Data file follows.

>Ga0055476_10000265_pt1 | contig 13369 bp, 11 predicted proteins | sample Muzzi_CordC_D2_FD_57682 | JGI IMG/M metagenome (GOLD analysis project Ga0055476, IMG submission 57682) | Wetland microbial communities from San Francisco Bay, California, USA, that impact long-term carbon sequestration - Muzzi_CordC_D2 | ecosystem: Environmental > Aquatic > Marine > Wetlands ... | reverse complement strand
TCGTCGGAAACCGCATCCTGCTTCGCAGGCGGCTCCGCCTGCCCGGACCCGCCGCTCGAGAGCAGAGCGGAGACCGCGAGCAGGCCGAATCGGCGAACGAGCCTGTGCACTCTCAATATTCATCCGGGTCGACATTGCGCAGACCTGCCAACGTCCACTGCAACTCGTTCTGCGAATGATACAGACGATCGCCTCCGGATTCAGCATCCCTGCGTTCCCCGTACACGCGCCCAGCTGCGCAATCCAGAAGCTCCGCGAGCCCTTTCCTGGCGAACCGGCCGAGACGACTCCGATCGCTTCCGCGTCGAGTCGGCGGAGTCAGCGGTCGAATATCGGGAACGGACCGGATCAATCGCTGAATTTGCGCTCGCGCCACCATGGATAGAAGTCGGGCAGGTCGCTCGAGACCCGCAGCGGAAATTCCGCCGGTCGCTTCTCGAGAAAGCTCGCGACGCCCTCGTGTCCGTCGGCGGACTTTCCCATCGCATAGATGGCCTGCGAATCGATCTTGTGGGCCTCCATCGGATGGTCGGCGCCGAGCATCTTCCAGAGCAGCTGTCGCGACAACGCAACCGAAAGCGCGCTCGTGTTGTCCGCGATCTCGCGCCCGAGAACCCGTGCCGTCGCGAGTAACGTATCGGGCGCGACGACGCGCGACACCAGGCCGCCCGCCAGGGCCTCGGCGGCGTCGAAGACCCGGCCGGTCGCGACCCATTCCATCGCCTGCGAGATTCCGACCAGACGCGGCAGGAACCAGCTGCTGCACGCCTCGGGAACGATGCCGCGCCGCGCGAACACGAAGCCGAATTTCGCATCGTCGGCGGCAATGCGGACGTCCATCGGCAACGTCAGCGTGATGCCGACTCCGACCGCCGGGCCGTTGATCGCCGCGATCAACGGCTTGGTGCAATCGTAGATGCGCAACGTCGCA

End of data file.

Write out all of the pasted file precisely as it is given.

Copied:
>Ga0055476_10000265_pt1 | contig 13369 bp, 11 predicted proteins | sample Muzzi_CordC_D2_FD_57682 | JGI IMG/M metagenome (GOLD analysis project Ga0055476, IMG submission 57682) | Wetland microbial communities from San Francisco Bay, California, USA, that impact long-term carbon sequestration - Muzzi_CordC_D2 | ecosystem: Environmental > Aquatic > Marine > Wetlands ... | reverse complement strand
TCGTCGGAAACCGCATCCTGCTTCGCAGGCGGCTCCGCCTGCCCGGACCCGCCGCTCGAGAGCAGAGCGGAGACCGCGAGCAGGCCGAATCGGCGAACGAGCCTGTGCACTCTCAATATTCATCCGGGTCGACATTGCGCAGACCTGCCAACGTCCACTGCAACTCGTTCTGCGAATGATACAGACGATCGCCTCCGGATTCAGCATCCCTGCGTTCCCCGTACACGCGCCCAGCTGCGCAATCCAGAAGCTCCGCGAGCCCTTTCCTGGCGAACCGGCCGAGACGACTCCGATCGCTTCCGCGTCGAGTCGGCGGAGTCAGCGGTCGAATATCGGGAACGGACCGGATCAATCGCTGAATTTGCGCTCGCGCCACCATGGATAGAAGTCGGGCAGGTCGCTCGAGACCCGCAGCGGAAATTCCGCCGGTCGCTTCTCGAGAAAGCTCGCGACGCCCTCGTGTCCGTCGGCGGACTTTCCCATCGCATAGATGGCCTGCGAATCGATCTTGTGGGCCTCCATCGGATGGTCGGCGCCGAGCATCTTCCAGAGCAGCTGTCGCGACAACGCAACCGAAAGCGCGCTCGTGTTGTCCGCGATCTCGCGCCCGAGAACCCGTGCCGTCGCGAGTAACGTATCGGGCGCGACGACGCGCGACACCAGGCCGCCCGCCAGGGCCTCGGCGGCGTCGAAGACCCGGCCGGTCGCGACCCATTCCATCGCCTGCGAGATTCCGACCAGACGCGGCAGGAACCAGCTGCTGCACGCCTCGGGAACGATGCCGCGCCGCGCGAACACGAAGCCGAATTTCGCATCGTCGGCGGCAATGCGGACGTCCATCGGCAACGTCAGCGTGATGCCGACTCCGACCGCCGGGCCGTTGATCGCCGCGATCAACGGCTTGGTGCAATCGTAGATGCGCAACGTCGCA